When I was very young, I wrote for anyone who would read my words. Pens and paper were toys. Desk organization was play.
Then I learned my writing wasn’t. So I stopped.
I got a little older, and I wrote because someone made me.
After the very long time known as school, I read writers who dipped right into my heart, as if they were me, yet were the furthest thing from me. At this point I was certain, I would never write.
Years passed, and my teaching life began. Suddenly, I became that person to make others write. Horrified by this sudden turn of events, it became apparent there was only one way out of this mess: I had to write.
I tried. Sort of. I’d write with my students. But it was half-hearted. Again, I was doing what my teachers told me to do. Not because I valued it. I was not writing about things that mattered to me. I was not writing for my peers. I had nothing at risk.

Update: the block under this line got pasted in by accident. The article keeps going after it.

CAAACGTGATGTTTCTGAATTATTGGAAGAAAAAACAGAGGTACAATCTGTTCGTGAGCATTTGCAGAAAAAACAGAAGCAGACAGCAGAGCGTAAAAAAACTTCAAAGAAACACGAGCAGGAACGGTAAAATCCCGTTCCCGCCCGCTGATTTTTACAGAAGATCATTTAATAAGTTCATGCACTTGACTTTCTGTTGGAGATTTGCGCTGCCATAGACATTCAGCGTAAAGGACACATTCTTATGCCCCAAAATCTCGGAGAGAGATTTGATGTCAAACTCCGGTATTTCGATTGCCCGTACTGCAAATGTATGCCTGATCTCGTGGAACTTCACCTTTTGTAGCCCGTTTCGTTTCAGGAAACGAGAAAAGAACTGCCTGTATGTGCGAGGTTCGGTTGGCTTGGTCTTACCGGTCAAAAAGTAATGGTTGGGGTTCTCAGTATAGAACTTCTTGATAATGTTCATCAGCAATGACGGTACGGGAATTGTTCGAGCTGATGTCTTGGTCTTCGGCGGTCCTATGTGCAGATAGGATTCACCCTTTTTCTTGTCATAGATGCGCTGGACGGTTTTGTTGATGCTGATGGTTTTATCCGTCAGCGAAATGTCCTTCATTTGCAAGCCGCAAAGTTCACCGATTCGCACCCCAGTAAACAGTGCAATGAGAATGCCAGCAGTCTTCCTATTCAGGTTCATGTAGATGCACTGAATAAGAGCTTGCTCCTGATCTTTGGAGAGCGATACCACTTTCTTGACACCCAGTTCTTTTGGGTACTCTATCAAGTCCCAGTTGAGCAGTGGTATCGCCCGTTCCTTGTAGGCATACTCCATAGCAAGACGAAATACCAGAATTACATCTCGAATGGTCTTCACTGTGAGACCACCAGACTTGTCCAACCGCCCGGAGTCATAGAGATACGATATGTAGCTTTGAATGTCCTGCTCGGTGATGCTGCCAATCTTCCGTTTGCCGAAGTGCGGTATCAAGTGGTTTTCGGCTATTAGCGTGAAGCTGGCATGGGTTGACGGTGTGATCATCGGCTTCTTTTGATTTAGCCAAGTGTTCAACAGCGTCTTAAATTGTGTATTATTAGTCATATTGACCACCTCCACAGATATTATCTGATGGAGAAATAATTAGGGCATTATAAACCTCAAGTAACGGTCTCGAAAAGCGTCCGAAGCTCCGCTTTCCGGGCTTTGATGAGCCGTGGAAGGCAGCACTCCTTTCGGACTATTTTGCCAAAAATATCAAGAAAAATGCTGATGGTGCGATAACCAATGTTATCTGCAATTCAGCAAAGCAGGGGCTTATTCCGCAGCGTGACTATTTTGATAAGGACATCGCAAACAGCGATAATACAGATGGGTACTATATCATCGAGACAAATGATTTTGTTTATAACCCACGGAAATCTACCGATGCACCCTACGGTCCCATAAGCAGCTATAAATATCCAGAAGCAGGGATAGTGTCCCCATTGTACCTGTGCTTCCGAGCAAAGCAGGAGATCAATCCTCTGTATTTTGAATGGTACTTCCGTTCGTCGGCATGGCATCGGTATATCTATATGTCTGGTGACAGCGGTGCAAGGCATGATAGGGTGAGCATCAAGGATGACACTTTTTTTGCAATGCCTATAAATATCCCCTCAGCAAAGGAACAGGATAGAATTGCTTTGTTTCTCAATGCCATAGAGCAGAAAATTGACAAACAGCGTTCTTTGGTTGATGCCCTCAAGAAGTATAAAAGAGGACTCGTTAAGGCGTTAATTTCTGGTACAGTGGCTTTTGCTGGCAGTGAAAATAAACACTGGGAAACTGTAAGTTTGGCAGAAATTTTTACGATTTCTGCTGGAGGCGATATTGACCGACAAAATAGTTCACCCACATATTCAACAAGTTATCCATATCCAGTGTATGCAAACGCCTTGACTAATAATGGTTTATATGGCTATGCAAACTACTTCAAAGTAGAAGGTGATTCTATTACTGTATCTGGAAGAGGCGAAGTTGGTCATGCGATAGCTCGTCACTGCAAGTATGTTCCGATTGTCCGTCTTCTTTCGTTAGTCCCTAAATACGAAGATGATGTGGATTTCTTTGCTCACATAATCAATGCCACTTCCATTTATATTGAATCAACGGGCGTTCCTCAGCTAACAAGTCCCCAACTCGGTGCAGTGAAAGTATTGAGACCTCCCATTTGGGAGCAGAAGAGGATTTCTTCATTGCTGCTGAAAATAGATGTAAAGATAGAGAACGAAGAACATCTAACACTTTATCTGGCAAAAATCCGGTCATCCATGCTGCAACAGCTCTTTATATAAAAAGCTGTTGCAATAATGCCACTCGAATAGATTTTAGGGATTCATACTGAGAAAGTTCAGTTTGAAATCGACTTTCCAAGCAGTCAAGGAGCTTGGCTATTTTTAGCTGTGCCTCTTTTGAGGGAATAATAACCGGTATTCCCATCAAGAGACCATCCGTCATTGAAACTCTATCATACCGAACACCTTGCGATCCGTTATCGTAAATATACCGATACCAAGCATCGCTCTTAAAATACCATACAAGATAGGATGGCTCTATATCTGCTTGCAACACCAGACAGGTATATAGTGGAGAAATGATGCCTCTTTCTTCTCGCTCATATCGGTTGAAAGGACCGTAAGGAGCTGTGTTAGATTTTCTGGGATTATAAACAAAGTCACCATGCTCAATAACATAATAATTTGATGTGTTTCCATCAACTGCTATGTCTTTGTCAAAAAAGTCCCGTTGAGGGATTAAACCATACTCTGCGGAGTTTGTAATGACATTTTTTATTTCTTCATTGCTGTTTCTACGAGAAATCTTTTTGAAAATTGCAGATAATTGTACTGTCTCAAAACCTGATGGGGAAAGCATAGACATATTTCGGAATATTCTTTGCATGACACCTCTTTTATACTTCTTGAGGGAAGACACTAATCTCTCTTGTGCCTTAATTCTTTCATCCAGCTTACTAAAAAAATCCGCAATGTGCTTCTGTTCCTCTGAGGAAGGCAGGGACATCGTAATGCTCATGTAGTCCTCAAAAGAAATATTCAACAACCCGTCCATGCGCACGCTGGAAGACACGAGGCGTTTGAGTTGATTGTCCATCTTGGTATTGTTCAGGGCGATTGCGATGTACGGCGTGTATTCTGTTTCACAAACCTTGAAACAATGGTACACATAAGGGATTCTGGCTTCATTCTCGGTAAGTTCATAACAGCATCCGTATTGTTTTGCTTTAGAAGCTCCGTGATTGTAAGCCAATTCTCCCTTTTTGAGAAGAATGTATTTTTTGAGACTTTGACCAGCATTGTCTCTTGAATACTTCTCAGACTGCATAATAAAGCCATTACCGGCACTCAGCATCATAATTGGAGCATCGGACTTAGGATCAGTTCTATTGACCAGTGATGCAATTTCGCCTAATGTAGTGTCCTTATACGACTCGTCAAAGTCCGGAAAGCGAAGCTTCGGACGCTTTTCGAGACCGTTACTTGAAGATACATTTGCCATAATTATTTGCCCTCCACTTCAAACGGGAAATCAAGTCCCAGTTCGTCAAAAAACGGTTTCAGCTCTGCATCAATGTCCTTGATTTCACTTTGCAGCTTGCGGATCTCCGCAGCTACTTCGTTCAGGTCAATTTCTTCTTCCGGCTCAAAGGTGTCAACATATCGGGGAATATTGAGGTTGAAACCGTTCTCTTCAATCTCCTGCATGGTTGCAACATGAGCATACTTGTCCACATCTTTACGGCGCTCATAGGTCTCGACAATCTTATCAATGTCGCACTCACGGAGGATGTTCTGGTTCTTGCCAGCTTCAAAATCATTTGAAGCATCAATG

I started writing in this space to look at my teaching self. In looking, I’ve realized if I were to stop teaching tomorrow, I’d write.
I write to notice moments that are washed away by the fatigue that ends a day. To understand what surrounds and inundates me. To discover who I am or maybe find who I want to be.
I have a writing self. One that chooses and revises thoughts, one that edits words and their placement. And I have a self that enters the world. One who reacts and experiences. One who publishes instantaneously. Perhaps I write to get that self, the one that enters the world, a little closer to the self I leave on the page.
Thank you, Two Writing Teachers, for Slice of Life Tuesdays. You provide a place to notice, discover, and understand who we are and who we want to be. Read more slices here.